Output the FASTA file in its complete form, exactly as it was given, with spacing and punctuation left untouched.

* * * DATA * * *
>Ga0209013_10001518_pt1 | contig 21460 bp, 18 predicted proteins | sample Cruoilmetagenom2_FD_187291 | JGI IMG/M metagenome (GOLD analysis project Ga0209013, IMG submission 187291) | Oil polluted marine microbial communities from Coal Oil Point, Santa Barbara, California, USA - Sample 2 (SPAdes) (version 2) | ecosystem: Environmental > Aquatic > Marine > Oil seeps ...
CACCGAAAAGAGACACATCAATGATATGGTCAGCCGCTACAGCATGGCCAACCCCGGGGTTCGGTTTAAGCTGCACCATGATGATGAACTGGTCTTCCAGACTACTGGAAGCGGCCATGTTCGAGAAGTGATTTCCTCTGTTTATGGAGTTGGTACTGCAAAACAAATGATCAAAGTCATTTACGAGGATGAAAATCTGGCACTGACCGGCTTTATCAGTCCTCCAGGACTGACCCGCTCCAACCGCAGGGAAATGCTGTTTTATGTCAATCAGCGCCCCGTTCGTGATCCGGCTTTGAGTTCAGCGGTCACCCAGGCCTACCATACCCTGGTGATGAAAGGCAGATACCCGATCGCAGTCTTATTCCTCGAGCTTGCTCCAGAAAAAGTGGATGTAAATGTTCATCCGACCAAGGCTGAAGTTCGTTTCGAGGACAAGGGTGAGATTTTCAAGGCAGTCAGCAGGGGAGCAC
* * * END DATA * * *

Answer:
>Ga0209013_10001518_pt1 | contig 21460 bp, 18 predicted proteins | sample Cruoilmetagenom2_FD_187291 | JGI IMG/M metagenome (GOLD analysis project Ga0209013, IMG submission 187291) | Oil polluted marine microbial communities from Coal Oil Point, Santa Barbara, California, USA - Sample 2 (SPAdes) (version 2) | ecosystem: Environmental > Aquatic > Marine > Oil seeps ...
CACCGAAAAGAGACACATCAATGATATGGTCAGCCGCTACAGCATGGCCAACCCCGGGGTTCGGTTTAAGCTGCACCATGATGATGAACTGGTCTTCCAGACTACTGGAAGCGGCCATGTTCGAGAAGTGATTTCCTCTGTTTATGGAGTTGGTACTGCAAAACAAATGATCAAAGTCATTTACGAGGATGAAAATCTGGCACTGACCGGCTTTATCAGTCCTCCAGGACTGACCCGCTCCAACCGCAGGGAAATGCTGTTTTATGTCAATCAGCGCCCCGTTCGTGATCCGGCTTTGAGTTCAGCGGTCACCCAGGCCTACCATACCCTGGTGATGAAAGGCAGATACCCGATCGCAGTCTTATTCCTCGAGCTTGCTCCAGAAAAAGTGGATGTAAATGTTCATCCGACCAAGGCTGAAGTTCGTTTCGAGGACAAGGGTGAGATTTTCAAGGCAGTCAGCAGGGGAGCAC